Friday, November 28, 2014

COLUMN: Trapped within narrow-mindedness

I received an interesting letter from a local reader. She writes about going to a recent Diwali function in Mission and describes that 99 per cent of the Punjabis were rude. She describes that people were blocking her view and had no concern for others.
She also says that no one should be allowed to come to this country unless they speak one of our official languages. She also talks about how Punjabi children just entering school cannot speak English properly or do not behave, and the parents pay no attention to what the teachers say.
At the end of her letter she says she has many Punjabi friends and they all agree that most of the Punjabis have no manners and don’t know how to behave properly.
Well, enough said.
I am Punjabi and I’m very proud to be one. I am not denying, we Punjabis don’t have any issues to overcome, like any other community groups, but to say 99 per cent of of us are rude is the farthest from the truth and statistically incorrect.
I do agree, we have many people that cannot speak the English language, but that doesn’t define us as Canadians.
Punjabis are noted to be one of most generous people on the planet, who donate annually to many charities. I posted this letter on my Facebook to gather a community response and many agreed that the Punjabi community are always willing to help to make our community a better place. You cannot judge a few, for many. This is the one of the difficulties of living in a multicultural community people often get trapped with this narrow-mindedness and can’t see that everyone is not the same and shouldn’t be painted with the same brush. Some thought, I shouldn’t respond to her, but I believed that it was important to bring this discussion forward  and create a level of understanding in a respectful manner. That’s how we’re going to see change, not by hiding it in a corner of darkness.
Cycling4Diversity executive co-ordinator Anne-Marie Sjoden said: “ I had the opportunity to visit a couple of the Punjabi schools, during our ride and each and every student spoke very good English. The teachers had amazing comments about their students. A very good friend is a principal at a Punjabi school. He has never said there are problems with kids not knowing English. In fact he has said quite the opposite and told me that the parents are very involved. I would have to disagree with the comment about 99 per cent of the Punjabi community being rude. I have always felt very welcomed at the temple.”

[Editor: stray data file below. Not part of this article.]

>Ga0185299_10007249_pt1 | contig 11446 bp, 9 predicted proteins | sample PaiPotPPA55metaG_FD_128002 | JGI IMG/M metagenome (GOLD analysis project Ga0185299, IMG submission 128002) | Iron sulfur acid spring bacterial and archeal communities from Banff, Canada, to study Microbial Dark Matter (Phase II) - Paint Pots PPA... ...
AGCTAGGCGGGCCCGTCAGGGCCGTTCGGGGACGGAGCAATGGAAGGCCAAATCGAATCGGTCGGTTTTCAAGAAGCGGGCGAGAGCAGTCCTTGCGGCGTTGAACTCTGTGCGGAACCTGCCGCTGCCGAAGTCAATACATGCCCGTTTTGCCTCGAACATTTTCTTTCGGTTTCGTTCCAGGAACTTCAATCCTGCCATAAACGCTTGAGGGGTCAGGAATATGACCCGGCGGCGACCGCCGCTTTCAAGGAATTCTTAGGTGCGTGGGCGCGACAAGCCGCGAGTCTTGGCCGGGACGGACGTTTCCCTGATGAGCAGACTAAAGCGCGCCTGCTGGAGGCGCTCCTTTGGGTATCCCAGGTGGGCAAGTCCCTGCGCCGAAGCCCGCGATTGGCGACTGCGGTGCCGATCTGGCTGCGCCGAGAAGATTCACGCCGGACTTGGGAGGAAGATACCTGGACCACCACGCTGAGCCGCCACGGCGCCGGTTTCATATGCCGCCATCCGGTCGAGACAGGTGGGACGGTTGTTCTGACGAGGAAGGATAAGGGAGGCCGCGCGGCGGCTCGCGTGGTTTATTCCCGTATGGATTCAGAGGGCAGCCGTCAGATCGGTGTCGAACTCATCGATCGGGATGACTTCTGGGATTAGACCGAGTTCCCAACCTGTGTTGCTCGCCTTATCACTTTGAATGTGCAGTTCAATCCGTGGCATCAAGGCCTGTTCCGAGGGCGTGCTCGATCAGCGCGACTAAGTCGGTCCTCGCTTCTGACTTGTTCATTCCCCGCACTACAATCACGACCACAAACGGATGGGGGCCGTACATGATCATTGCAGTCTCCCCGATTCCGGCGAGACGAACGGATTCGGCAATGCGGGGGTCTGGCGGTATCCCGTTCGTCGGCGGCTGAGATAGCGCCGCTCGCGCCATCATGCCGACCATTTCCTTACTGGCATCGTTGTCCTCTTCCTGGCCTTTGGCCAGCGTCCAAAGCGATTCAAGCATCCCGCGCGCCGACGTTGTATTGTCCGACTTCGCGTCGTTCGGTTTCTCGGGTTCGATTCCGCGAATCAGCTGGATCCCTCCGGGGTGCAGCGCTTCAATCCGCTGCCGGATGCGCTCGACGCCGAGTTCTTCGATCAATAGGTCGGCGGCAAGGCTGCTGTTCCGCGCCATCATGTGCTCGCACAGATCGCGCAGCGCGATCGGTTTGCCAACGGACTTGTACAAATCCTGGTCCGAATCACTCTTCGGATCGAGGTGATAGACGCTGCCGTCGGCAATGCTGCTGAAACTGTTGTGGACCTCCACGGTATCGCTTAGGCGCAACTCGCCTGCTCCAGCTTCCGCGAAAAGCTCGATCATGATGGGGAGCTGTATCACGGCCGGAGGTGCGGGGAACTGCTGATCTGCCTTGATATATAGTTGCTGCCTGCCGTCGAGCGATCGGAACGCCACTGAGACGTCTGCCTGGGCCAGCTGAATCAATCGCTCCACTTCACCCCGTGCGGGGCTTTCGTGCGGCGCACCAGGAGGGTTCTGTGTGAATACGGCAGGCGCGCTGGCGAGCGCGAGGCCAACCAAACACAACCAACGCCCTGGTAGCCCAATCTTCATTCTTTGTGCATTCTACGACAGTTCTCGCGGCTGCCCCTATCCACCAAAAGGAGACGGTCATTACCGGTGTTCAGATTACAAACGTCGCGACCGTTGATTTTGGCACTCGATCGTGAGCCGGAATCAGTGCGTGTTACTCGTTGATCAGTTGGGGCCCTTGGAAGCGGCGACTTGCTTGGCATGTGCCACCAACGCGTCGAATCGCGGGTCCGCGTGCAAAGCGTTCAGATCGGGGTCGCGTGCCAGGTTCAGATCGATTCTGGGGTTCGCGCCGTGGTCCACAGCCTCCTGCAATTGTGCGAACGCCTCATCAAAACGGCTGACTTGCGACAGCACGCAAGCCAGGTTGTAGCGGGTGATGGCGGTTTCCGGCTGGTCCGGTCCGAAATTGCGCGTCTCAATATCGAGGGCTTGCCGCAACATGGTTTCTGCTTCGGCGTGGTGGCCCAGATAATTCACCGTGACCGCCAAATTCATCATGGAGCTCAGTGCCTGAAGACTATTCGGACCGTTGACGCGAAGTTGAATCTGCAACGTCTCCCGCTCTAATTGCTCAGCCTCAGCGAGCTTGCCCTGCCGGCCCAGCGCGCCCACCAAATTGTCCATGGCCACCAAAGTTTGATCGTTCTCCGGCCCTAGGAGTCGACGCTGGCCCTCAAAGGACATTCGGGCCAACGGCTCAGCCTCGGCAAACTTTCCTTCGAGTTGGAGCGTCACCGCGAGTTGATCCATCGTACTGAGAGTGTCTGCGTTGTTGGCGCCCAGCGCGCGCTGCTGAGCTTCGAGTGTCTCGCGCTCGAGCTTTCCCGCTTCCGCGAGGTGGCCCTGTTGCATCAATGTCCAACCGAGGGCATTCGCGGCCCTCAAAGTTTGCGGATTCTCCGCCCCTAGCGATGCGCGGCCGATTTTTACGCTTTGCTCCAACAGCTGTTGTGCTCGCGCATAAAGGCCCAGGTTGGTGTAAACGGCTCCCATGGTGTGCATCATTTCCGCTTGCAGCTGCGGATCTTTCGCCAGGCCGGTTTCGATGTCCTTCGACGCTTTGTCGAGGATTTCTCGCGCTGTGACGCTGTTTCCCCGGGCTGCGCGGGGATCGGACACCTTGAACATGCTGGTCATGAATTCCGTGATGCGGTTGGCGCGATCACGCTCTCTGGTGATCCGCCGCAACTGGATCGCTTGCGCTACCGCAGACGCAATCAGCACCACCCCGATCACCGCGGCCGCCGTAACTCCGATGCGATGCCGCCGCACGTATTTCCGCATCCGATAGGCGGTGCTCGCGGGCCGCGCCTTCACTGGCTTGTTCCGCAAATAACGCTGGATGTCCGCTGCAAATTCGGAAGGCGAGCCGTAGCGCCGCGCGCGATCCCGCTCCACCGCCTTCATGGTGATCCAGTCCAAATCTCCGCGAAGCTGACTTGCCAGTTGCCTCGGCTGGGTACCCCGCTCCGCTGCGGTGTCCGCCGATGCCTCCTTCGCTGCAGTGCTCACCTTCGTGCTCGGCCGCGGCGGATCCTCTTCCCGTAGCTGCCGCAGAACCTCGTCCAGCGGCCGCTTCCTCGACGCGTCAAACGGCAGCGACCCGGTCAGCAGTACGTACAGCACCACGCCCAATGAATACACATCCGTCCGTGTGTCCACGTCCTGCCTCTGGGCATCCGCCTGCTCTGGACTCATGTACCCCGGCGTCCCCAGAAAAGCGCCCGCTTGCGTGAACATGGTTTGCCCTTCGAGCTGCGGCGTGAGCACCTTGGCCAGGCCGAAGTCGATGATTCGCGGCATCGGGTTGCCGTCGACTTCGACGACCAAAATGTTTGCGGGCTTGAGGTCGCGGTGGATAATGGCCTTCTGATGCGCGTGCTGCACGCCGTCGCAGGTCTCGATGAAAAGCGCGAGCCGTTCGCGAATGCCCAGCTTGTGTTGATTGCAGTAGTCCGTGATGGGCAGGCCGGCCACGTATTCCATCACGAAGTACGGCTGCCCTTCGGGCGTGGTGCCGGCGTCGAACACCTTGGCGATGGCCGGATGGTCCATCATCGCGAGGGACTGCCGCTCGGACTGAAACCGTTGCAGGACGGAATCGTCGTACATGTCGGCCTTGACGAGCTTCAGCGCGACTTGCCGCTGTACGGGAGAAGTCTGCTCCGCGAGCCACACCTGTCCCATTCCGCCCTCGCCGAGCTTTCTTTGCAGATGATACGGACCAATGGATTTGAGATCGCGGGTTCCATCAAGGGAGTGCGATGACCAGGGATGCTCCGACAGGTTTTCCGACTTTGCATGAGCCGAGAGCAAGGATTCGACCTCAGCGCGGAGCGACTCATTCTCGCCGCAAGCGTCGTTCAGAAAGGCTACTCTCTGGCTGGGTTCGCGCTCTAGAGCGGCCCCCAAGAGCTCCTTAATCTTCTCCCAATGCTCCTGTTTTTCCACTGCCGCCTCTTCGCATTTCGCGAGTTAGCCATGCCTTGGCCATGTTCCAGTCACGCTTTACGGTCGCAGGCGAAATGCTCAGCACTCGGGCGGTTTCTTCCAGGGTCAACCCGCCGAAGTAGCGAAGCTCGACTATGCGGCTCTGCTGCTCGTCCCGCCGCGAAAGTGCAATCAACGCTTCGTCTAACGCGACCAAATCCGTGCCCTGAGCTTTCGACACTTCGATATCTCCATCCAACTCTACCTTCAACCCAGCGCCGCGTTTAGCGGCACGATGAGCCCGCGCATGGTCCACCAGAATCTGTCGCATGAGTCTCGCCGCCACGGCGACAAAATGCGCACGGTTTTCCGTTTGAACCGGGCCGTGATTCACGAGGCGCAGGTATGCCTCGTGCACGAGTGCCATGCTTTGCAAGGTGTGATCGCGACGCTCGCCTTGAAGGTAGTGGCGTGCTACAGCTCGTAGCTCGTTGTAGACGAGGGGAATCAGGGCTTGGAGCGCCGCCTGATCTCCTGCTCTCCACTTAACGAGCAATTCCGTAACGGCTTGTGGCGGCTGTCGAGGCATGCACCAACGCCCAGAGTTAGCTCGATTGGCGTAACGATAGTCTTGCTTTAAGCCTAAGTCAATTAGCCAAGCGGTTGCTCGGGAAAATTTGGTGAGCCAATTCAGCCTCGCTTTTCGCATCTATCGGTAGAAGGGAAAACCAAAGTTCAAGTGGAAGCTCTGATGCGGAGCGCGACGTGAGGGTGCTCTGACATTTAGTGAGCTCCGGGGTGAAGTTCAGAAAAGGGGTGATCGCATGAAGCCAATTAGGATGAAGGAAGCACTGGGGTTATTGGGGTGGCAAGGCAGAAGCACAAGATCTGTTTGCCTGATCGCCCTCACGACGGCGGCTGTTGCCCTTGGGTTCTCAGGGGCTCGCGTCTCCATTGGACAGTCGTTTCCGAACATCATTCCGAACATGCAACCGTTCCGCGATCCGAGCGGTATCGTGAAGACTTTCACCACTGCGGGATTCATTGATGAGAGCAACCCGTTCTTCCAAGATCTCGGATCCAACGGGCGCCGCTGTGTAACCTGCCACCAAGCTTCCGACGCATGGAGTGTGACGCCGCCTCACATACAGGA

Kevin Francis said: “In 2003, the human genome project came to what should have been a staggering conclusion: we are all related.
I know from experience that adapting to a new cultural milieu is difficult without having to live up to arbitrary standards, indeed that’s why we, as a country, support multiculturalism; but integration cannot be achieved upon a designated schedule. Each one of us learns at our own pace.
Let’s not fall into the trap of intolerance because of cultural ignorance. It spawns an all too slippery slope that makes us forget what Dr. Francis Collins said at the end of the human genome project: indeed there is but one race, the human race.”
After reading the strongly worded letter it strengthened my belief in Safe Harbour training for people who don’t recognize diversity in their communities, said Rick Rake, Local Immigration Partnership (LIP) coordinator for Mission Community Services Society’s four-member Settlement and Integration Department.
“For anyone sharing these kind of beliefs, I challenge them to check out the Safe Harbour, Respect for All, website,” said Rake, who has witnessed far too many breaches of positive relationships with people who are different in terms of culture, ethnicities, religions, languages, abilities, ages, genders, and sexual orientations.
“We should strive to connect more meaningfully with one another by making an effort to understand our differences and similarities,” he said.
To read the letter visit

Monday, November 24, 2014

Abbotsford News letter I recieved. Do you believe this letter is racist or does it speak the truth about Punjabi's?

This is just another example of ignorance, rudeness and lack of basic manners on the part of 99% of the Punjabi community.

It may be appropriate in India to ignore rules, regulations and laws but in many other countries it is not. If things on sale have a limit then that is the limit.